This is the first popular account of the Celts of Italy and the land known as Cisalpine Gaul--a much neglected area in the history of Rome's rise to dominance. In 390 BC, a Celtic army captured Rome and occupied it for seven months until the Roman senate paid them off. For the next fifty years, Celtic armies remained nearby, and for two centuries the Celts of Italy resisted Rome with a stubborn defiance, often annihilating entire consular armies sent against them. Rome could not claim to be master of the Po Valley Celts until 191 BC. This much-needed book explains the historical factors behind Rome's overt racial prejudice against the Celts and shows at the same time the important Celtic contribution to the development of Roman culture--in weaponry and warfare, in transport technology and, above all, in the Celtic contribution to early Latin literature.
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On July 18, 390 B.C., a huge Roman army went out to face an equally huge Celtic force arrayed on a field just 11 miles north of Rome. The Roman commanders, writes Peter Berresford Ellis, had distinguished themselves in war; their troops, likewise, were tested veterans. Yet, wrote the Roman historian Livy, the generals had failed to make proper prayers and sacrifices or to seek portents of the gods, and the Celts destroyed them with quick ferocity in what became known as the Battle of Allia. The day would ever after be marked on the Roman calendar as the dies Alliensis, a day of bad auspices and bad luck, when "future generations of Romans would refuse to undertake any public enterprise."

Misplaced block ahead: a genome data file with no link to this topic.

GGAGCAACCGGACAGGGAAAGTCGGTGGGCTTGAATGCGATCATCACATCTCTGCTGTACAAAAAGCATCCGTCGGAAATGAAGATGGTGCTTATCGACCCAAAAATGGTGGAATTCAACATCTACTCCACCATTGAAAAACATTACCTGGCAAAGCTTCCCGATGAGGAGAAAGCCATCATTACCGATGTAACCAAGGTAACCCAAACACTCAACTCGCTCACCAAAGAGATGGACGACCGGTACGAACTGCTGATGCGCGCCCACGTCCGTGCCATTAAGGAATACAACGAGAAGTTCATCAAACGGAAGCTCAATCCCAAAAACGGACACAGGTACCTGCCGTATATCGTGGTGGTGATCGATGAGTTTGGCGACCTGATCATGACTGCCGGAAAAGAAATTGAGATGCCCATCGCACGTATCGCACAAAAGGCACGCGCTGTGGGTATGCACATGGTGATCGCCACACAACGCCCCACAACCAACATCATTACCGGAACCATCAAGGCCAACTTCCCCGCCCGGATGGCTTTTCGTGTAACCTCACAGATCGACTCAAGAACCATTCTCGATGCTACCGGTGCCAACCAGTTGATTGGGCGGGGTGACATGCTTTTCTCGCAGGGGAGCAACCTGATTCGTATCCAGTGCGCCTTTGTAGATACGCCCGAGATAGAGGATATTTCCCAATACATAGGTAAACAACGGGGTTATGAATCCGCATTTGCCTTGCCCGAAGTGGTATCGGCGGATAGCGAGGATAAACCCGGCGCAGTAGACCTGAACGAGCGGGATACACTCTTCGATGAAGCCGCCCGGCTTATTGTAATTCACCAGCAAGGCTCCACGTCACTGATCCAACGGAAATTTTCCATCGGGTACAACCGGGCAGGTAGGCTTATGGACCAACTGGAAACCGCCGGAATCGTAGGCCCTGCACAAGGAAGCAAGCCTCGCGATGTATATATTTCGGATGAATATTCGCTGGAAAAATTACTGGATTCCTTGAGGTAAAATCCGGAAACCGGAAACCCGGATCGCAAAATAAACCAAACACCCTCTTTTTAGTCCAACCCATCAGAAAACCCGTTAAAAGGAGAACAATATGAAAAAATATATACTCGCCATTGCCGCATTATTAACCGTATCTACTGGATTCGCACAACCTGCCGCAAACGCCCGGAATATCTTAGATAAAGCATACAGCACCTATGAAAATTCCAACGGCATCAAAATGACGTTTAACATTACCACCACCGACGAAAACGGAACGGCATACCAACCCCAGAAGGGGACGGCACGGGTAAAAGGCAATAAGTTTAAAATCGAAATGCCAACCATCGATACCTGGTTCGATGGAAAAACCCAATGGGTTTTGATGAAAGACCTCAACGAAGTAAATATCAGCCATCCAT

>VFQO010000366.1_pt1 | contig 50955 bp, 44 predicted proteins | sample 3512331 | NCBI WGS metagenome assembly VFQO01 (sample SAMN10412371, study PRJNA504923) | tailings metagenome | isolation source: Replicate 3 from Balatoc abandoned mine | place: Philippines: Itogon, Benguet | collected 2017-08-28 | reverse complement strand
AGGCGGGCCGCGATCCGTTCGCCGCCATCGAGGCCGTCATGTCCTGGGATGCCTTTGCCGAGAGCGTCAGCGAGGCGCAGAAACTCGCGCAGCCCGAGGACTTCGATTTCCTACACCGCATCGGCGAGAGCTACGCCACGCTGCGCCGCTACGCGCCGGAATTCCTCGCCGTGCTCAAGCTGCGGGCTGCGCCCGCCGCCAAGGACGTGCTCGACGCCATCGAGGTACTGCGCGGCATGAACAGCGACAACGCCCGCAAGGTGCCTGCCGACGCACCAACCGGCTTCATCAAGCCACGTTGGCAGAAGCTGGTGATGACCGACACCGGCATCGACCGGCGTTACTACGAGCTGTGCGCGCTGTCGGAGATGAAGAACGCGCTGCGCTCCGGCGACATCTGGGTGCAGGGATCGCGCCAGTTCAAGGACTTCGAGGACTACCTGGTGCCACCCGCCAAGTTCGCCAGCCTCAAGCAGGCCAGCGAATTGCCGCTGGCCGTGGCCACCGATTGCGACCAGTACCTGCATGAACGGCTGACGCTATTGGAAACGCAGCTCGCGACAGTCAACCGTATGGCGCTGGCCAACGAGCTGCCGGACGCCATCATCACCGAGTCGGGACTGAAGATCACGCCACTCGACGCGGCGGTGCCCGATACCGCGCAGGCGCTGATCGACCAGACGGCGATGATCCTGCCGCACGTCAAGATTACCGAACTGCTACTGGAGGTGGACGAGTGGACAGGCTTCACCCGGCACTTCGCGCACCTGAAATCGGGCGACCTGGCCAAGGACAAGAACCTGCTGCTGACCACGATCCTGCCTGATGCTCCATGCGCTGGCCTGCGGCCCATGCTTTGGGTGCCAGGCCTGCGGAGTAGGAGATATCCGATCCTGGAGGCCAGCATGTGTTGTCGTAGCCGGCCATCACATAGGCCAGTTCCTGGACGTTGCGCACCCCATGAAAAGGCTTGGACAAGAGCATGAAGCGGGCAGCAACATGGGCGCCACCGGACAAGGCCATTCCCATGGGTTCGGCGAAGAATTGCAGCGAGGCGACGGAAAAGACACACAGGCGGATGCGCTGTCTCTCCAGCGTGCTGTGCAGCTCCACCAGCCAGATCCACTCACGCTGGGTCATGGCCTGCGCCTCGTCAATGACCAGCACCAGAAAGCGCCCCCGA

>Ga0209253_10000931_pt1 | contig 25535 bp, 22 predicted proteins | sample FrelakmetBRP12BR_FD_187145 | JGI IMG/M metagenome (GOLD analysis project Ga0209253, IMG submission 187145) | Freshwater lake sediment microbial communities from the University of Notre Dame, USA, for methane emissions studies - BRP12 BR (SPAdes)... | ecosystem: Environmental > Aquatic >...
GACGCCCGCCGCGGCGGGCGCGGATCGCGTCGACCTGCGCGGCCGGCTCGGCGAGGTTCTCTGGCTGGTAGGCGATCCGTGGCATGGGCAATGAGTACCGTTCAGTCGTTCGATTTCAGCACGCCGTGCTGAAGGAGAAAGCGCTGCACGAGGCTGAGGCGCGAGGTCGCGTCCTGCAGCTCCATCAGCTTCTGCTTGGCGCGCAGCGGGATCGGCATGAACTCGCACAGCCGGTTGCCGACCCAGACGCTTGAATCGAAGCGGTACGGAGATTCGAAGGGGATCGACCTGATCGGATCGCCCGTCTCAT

Ellis examines the tangled relations that obtained between Rome and Italy's many Celtic peoples, who periodically rose in arms against the empire but who also contributed much to its power through complex and often-broken alliances. (The Carthaginian general Hannibal, Ellis writes, would discover just how complex, when he enlisted the support of Italian Celts in his war against Rome; much of his time was spent warding off Celtic attempts to assassinate him.) As Rome's power grew, its legions eventually subdued the Celtic tribes. Even at peace, however, Ellis writes, the Celts gave Rome much cause for worry, although Celts like Catullus, Cornelius Nepos, Lucretius, and Cato enriched Roman culture. --Gregory McNameeAbout the Author:
Peter Berresford Ellis is an authority on the Celts and the author of many books, including Celt and Greek and A Dictionary of Irish Mythology. He lives in England.
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Book Description Palgrave Macmillan, 1998. Hardcover. Book Condition: New. Never used!. Bookseller Inventory # P110312214197